You are all familiar with the « social credit » system developed by the Chinese government, which evaluates the daily lives of its own citizens in order to reward the « good » subjects of the Middle Kingdom, but above all to grant sanctions to the « bad » ones.
It is thus possible to become a bad citizen, a « discredited » citizen, because of dissenting political opinions, non-payment of taxes or fines, dissemination of « false information », but also walking a dog without a leash or using a reserved space on public transport.
Discredited » citizens are on the Communist Party’s blacklist, and can no longer take out a bank loan or buy an apartment.
Since May 2018, Chinese people with low scores in the system can no longer buy train or plane tickets for a period of one year. According to the report of the National Credit Information Centre, last year China prevented 17.5 million « discredited » citizens from buying airline tickets and 5.5 million from buying train tickets. 23 million!
In China, Alibaba developed the City Brain in the city of Hangzhou (6 million inhabitants).
Traffic jams have been reduced by 11%, street cleaning has been improved, parking space allocation has been optimised and air quality control has been strengthened.
In addition to Alibaba, which manages the autonomous city, Baidu manages the autonomous vehicles, Tencent manages e-medicine and iFlyteck manages voice recognition.
Building on this success, Alibaba is preparing to deploy City Brain in 15 other cities as well as in Malaysia.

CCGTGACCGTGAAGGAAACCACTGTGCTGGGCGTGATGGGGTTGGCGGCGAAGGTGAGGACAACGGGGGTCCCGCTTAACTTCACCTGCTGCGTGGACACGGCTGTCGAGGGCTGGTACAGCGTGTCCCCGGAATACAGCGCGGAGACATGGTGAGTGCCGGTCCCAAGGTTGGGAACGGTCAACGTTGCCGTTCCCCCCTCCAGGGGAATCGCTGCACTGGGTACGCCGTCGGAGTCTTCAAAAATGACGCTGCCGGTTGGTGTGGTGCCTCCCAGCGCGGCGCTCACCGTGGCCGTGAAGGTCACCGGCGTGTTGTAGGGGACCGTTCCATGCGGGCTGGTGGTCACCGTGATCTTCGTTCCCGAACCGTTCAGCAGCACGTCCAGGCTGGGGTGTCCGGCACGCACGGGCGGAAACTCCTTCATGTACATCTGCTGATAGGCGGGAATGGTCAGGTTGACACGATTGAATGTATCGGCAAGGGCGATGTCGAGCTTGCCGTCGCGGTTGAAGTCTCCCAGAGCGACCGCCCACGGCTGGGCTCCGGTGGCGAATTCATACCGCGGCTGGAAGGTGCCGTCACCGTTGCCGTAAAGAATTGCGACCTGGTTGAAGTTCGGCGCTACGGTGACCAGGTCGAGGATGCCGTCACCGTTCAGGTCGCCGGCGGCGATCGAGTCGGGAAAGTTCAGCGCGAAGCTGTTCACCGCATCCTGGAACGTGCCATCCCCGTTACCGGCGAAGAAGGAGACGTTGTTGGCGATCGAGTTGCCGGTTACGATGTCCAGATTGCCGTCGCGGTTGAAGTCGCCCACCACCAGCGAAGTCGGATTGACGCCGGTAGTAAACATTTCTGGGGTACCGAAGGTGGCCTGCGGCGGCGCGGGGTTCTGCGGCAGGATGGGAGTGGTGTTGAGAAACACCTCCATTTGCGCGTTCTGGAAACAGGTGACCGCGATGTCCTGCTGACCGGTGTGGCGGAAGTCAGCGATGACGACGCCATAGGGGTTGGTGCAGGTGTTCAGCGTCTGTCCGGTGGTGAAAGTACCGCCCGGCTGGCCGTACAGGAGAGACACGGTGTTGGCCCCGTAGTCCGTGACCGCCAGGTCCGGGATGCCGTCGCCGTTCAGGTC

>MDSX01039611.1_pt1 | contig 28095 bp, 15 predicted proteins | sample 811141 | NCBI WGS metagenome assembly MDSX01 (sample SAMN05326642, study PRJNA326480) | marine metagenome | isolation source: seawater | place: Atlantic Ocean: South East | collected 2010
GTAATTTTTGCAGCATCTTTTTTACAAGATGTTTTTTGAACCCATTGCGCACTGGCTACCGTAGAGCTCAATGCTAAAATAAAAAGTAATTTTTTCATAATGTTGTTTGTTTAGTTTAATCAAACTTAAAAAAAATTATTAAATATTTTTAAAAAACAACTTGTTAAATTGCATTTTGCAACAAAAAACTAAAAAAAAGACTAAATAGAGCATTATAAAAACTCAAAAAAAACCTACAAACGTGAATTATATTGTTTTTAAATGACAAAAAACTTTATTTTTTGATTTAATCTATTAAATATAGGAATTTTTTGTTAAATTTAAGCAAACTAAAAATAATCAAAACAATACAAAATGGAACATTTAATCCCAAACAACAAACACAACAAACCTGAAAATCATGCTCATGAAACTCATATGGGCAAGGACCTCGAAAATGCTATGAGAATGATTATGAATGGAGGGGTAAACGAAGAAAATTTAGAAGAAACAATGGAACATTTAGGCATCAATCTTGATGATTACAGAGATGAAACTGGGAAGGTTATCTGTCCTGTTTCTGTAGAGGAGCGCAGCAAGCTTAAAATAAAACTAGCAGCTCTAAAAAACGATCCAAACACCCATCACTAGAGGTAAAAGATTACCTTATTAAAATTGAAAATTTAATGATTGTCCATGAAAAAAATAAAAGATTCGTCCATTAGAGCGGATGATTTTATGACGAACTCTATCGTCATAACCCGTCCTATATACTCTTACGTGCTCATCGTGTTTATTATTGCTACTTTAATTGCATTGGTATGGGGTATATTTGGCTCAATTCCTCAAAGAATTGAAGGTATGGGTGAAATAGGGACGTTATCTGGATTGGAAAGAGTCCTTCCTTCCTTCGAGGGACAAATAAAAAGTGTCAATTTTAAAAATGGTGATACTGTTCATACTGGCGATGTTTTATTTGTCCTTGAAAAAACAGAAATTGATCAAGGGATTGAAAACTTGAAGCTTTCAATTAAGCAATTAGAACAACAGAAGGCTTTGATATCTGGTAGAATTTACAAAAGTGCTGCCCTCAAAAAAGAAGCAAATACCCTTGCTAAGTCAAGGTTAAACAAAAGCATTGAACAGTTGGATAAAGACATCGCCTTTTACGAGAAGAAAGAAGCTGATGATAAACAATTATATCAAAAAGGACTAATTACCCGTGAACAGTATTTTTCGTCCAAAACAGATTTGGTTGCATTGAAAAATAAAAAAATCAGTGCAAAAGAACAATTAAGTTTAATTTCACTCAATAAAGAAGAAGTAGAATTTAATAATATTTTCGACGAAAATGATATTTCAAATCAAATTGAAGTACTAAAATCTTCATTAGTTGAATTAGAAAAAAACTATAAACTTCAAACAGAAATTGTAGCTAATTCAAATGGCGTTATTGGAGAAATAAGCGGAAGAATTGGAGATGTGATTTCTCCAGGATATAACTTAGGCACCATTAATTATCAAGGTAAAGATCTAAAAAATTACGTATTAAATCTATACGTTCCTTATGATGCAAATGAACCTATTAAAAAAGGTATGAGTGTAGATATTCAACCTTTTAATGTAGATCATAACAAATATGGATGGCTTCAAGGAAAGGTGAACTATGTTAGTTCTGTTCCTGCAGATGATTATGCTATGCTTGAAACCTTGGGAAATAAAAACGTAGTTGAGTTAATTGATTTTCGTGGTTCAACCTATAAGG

City Brain uses data from public authorities and in return designs services for users: it is an exchange of good practices between the State, BATX (Chinese GAFAM) and citizens.
But be careful, City Brain can know in a few milliseconds who you are, where you are, what you are doing, who you have met recently and even what you are going to do, thanks to the development of predictive AI.
Tomorrow, all public or centralised services, providing water, electricity, 5G network, medical or educational services will be connected and linked to data from City Brain, reinforced by the « Social Credit » programme.
As a result, to access minimum services, citizens will be required to be connected (ended the « to live happily hidden lives »).
The condition for the development of these technologies is simple: the renunciation of privacy. Everyone must be willing to see and be seen.
Will this Chinese reality become a global reality ?
Are there not other models, other initiatives, other rules in other parts of the world?
In 2017, Prime Minister Justin Trudeau signed a connection city project in Toronto’s Quayside neighbourhood with Google subsidiary Sidewalk Labs in Ottoman Atlantic Canada.
The promise for the population is a futuristic city where the problems of traffic congestion, safety and pollution would be solved.
It is therefore a national project, launched by a Prime Minister capable of understanding all the issues at stake, which aims to provide comfort and security to citizens.
And yet, this project will probably not see the light of day as originally planned.
It will have to be rethought, revalidated, better supervised, with more safeguards.
Because it is subject to very significant resistance from citizens, pressure groups and various political movements.
Citizens, pressure groups and political movements know perfectly well that beyond promises and 3D models, reality is that:
This resistance is positive! It is not a question of fighting against the progress and development of big data and AI.
In Canada and around this project, it is important to be able to continue to ask fundamental questions such as:
• How will personal data from the huge quantities of sensors and cameras be stored, shared and used?